Food shops, historic trattorias, and bakeries: where to eat in Esquilino, the Roman neighborhood that hasn't forgotten the Twentieth Century

Apr 18 2024, 12:23
Often overshadowed by its reputation as a multiethnic area, the other face of the Esquilino district is composed of century-old shops and restaurants, capable of recounting the last century of the Capital better than a history book

During the Roman Empire, it was the seat of a castrum of the imperial horse guards (Equites Singulares Augusti): hence the name, Esquilino, which was also one of the seven hills of ancient Rome, the highest. The boundary of the historical city—the limit was the Servian Walls, visible in Termini Station— with burial and dump areas, it was the site of gardens and residential villas until the late Empire, with the Horti Maecenatis, owned by the wealthy advisor to Augustus. Still, a monastic territory in the Middle Ages, a neighborhood of villas in the seventeenth century, after Rome's annexation to the Kingdom of Italy, Esquilino changes its face completely: the city expands, and the district takes on the regal appearance it has today, with the Umbertine palaces designed for the new bourgeoisie (and the arcades that pay homage to the House of Savoy).

Piazza Vittorio

Thanks to the expansion of Termini Station, in the 1980s, the multiethnic image of Piazza Vittorio took shape. The district changes once again, with the advance of Chinese traders' shops, the opening of halal butchers, Indian spice shops, and Bengali minimarkets. Amidst contrasts, neglect, and then, again, growth and gentrification (today, celebrities from the cinema and the Roman culture live here), the neighborhood is a mosaic that paradoxically still preserves many nodal places of its twentieth-century history: the former Caserma Sani (Sani Barracks house) the Esquilino Market on one side and La Sapienza University on the other; here are still active some of the most important theaters in the city: Teatro dell'Opera, Ambra Jovinelli, Brancaccio. Here, many of Rome's historical signs are alive, restaurants, and shops where the history of Italy has been literally made.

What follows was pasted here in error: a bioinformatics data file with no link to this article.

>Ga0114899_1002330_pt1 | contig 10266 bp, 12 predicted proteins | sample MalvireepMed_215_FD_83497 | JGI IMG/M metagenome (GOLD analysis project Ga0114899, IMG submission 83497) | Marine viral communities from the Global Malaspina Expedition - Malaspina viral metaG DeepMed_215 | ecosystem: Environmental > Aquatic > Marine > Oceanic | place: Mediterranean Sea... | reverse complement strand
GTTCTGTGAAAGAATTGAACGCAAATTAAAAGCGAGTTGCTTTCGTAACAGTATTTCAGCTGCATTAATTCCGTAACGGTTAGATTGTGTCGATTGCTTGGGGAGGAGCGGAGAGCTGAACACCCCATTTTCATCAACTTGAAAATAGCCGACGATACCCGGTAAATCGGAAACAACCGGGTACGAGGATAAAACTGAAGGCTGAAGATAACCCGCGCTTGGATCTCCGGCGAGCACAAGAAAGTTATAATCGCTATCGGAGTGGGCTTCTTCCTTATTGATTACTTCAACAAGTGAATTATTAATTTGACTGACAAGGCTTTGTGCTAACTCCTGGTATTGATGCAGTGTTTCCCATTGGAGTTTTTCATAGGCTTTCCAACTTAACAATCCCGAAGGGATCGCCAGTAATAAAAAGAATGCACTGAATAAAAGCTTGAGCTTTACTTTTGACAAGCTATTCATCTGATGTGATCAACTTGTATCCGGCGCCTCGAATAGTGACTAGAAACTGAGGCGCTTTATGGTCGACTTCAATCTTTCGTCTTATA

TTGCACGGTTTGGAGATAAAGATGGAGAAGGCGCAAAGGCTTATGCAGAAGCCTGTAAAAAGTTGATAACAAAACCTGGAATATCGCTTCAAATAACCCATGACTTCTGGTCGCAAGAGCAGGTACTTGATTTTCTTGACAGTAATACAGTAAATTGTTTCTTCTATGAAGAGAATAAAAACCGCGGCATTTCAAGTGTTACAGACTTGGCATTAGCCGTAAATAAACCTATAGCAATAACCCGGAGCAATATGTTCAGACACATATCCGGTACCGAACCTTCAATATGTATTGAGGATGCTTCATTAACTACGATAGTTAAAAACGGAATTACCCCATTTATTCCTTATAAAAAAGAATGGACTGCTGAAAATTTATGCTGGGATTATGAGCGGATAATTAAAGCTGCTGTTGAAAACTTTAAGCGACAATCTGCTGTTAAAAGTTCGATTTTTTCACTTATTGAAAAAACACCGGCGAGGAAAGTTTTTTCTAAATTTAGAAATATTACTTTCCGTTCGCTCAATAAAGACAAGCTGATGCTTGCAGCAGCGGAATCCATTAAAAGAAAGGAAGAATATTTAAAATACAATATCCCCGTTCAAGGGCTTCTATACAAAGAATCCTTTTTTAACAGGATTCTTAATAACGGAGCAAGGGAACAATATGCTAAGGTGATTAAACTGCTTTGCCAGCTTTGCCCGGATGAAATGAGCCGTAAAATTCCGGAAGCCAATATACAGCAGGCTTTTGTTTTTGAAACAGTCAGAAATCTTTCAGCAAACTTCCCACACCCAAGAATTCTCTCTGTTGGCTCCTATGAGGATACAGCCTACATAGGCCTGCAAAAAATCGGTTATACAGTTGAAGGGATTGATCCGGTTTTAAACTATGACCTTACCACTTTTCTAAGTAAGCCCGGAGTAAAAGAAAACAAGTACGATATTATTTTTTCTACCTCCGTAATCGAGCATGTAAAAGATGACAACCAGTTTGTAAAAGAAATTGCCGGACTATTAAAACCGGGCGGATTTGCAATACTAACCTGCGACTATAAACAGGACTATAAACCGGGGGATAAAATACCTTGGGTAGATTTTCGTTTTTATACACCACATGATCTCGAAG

Historic Venues

The shops, cafes, restaurants, after a century, are no longer just places of commerce. Those walls become the condensed version of entire lives and of an era, especially of a complicated century like the twentieth. Claudio Bordi, of Coloreria Bordi in Via dello Statuto, a few years ago told 'La Repubblica' that his grandfather hid 17 people during a Nazi roundup in 1943 in a trapdoor in the back shop. The same testimony was collected at Biscottificio Cipriani, where they remember how the various tunnels starting from the cellars of the houses and reaching up to the Colosseum concealed – the saving power of a city stratified over millennia – many Romans threatened by the proximity of Via Tasso, where the SS Command was located. From Fassi, from '44 to '46, the American Red Cross requisitioned the Palazzo del Freddo in Via Principe Eugenio to feed the Allied troops. And anecdotes like these, visiting the signs we tell you about in this itinerary, are discovered in abundance.

La Matriciana since 1870

A legendary place, born as a trattoria in the year of Porta Pia and the taking of Rome. In the following decade, with the construction of Teatro Costanzi (the future Teatro dell'Opera), it became the meeting place for the greatest names in opera, dance, and twentieth-century art, from Callas to Fracci. The furnishings date back to the thirties, the charm amplified by the fact that by sitting at these tables, surrounded by history, one can still enjoy excellent Roman cuisine.

La Matriciana dal 1870 - via del Viminale, 44 - Roma -

Hotel and Restaurant Massimo D'Azeglio

Thanks to its proximity to Termini Station, inaugurated a few years earlier - it will be redesigned in 1950 - and to the Teatro Costanzi/dell'Opera, since 1878 this sign has been loved by royals, artists, musicians, and writers from all over the world. Mascagni, Giolitti, Pasolini, Coppi, the illustrious customers who have frequented these environments are countless. For five generations always in the hands of the Bettoja family, of Piedmontese origin, who have managed to preserve furnishings, works of art, and an atmosphere that cannot be found elsewhere.

Hotel e Ristorante Massimo D'Azeglio - via Cavour, 14 - Roma -

Antica Pizzeria Ricci